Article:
Quartz is one of the most sought-after crystals among collectors. In addition to it’s shimmering clarity, quartz specimens vary widely and many people find them very attractive. It’s a lot of information to take in for a newbie.
If you’re fascinated with this timeless stone, then read on. We’re going to teach you what quartz is, the varieties to look for, where to find them, and then give you some tips to make any collecting trip a success!
What is Quartz?
Quartz is a macrocrystalline form of silicon dioxide(SiO₂ or silica). The crystal formations are visible to the naked eye, unlike cryptocrystalline forms of silica like chalcedony or jasper.
Quartz crystals are usually hexagonal, with six sides and a terminated point resembling a pyramid. Some crystals are double terminated, meaning they have a point on both ends.
Quartz has a long history of use, and not just as jewelry. Rock crystal has been used to make everything from sculptures to crystalline plates and bowls. The crystals are also favored among those who believe in the healing power of stones.
Quartz also displays a strong piezoelectric effect due to its structure. It’s commonly used to power watches and in audio sensors, where its unique properties can really shine.
Quartz is also the main constituent of a wide variety of stones that we’ll cover in a moment. The truth is, however, there’s enough variation within just “regular” clear quartz to keep a collector occupied for a lifetime!
What Types of Quartz Are There?
There are two ways to categorize quartz crystals, by color and by substructures.
Since quartz is clear, there’s a wide variety of different inclusions that can change it’s color. Some of the commonly collected quartz varieties are:
Amethyst is purple variation of quartz that’s very prized. Amethyst’s color emerges from the inclusion of iron mineral, virtually identical to citrine.
Citrine is yellow-to-orange colored quartz that’s prized for jewelry. Citrine forms at higher temperatures than amethyst but the coloring agent is virtually identical. A lot of commercially available citrine is actually heat-treated amethyst.
Prasiolite is an olive green quartz variety, which occurs very rarely in nature. Most known deposits are mined out and the bulk of the material available is irradiated or heat-treated amethyst.
Blue Quartz is a blue variety of quartz with a few different coloring agents. The majority of blue quartz has sodium-heavy inclusions that lead to its color, but the exact mineral varies.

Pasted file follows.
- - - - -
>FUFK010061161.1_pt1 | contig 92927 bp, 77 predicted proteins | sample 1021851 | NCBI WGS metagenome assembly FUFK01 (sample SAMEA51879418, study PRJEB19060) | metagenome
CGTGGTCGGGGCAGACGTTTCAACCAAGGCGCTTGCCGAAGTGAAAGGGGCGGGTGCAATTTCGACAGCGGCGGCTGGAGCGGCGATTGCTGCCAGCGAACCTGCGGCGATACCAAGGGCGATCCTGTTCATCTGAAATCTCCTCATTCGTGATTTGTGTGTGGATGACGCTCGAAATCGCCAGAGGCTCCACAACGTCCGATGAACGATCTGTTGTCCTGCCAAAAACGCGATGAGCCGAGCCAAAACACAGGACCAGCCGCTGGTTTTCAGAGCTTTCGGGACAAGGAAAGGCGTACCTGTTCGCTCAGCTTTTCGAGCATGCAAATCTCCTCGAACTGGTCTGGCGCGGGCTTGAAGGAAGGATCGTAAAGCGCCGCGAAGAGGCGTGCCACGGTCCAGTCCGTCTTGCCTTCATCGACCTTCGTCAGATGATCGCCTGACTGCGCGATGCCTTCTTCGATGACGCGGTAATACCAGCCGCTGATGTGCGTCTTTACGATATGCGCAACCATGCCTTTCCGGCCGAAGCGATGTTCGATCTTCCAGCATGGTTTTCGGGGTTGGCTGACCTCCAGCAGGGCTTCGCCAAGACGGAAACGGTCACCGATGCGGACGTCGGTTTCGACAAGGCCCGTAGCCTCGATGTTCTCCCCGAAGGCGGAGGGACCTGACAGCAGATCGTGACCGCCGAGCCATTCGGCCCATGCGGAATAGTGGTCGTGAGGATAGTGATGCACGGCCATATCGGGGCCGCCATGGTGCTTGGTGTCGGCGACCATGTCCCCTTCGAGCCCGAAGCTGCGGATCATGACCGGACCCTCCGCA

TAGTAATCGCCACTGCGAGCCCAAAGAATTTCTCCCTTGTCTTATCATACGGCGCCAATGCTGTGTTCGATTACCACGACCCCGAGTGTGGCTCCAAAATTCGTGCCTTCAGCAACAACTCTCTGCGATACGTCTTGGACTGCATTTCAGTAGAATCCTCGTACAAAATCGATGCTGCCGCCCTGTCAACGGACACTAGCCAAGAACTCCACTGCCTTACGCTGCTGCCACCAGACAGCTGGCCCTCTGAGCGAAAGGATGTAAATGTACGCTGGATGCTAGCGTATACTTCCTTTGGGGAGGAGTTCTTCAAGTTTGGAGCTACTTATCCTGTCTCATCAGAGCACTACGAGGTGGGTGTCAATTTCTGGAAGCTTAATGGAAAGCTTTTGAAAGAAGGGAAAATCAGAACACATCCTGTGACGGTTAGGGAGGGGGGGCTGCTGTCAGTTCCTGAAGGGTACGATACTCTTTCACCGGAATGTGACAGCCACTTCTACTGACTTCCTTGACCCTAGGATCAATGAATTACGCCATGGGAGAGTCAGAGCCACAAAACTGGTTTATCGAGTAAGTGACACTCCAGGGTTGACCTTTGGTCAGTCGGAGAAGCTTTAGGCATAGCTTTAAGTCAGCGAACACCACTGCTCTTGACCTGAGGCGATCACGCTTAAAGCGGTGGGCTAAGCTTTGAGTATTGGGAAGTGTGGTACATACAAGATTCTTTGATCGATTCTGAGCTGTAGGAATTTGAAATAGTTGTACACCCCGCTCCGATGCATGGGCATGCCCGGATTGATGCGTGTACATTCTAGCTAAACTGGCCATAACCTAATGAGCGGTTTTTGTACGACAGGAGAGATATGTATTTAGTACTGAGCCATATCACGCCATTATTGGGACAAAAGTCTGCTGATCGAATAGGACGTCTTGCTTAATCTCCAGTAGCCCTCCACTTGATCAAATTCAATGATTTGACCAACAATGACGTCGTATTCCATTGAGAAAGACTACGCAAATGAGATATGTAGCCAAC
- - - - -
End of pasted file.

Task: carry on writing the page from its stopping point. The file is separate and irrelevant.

Rose Quartz is a pink colored quartz that often occurs in massive formations. Rose quartz can be found in large pieces and is commonly used to make decorative items. Rose quartz is often quite milky or opaque, especially in comparison to clear quartz crystals.
Rutilated Quartz- A specific inclusion that consists of black rutile crystals contained in the quartz. Low-quality specimens may look “spotted” but high-quality rutilated quartz allows the crystals to be seen in their entirety.
Smoky Quartz is a darker variation of quartz, ranging from dark brown to almost black in hue.
Ametrine is a combination of amethyst and citrine in one stone. Deep-colored specimens with straight variations can be quite expensive.
All of the above there are many sub-variations, but they’re the common natural colors.
For those who specialize in collecting quartz crystals, however, crystals are often rated by the type of formation they’re found in. The following are some of the more common varieties:
- Needles- Single, hexagonal quartz crystals that are elongated. These are commonly found in rock shops at low prices, especially if they aren’t crystal clear. Most are terminated on only one end, having been broken off from the base stone but double-terminated needles are sometimes found.
- Points- The difference between a point and a needle is mostly one of personal taste, but points are usually single-terminated quartz crystals that are wider than those considered needles.
- Cluster- Many specimens include a ton of points centered on the base stone. These are another common specimen type.
- Companion-Quartz crystals sometimes form on the face of other quartz crystals, when a long needle-like crystal forms on a larger point it’s often called a companion crystal.
- Herkimer Diamonds- Double-terminated quartz crystals that form small crystals with high clarity. They’re a highly sought-after specimen by most quartz collectors.
- Enhydro Crystals- Contain small pockets of water as an inclusion. Enhydro crystals form in a variety of ways, but all of them have trapped water at some point in their lifecycle.
The list is really endless, especially for those who get into the crystal healing side of things.
There’s one thing for certain: quartz never leaves collectors wanting for interesting pieces!
Quartz is often treated, and some of the fancier varieties are synthetic in origin.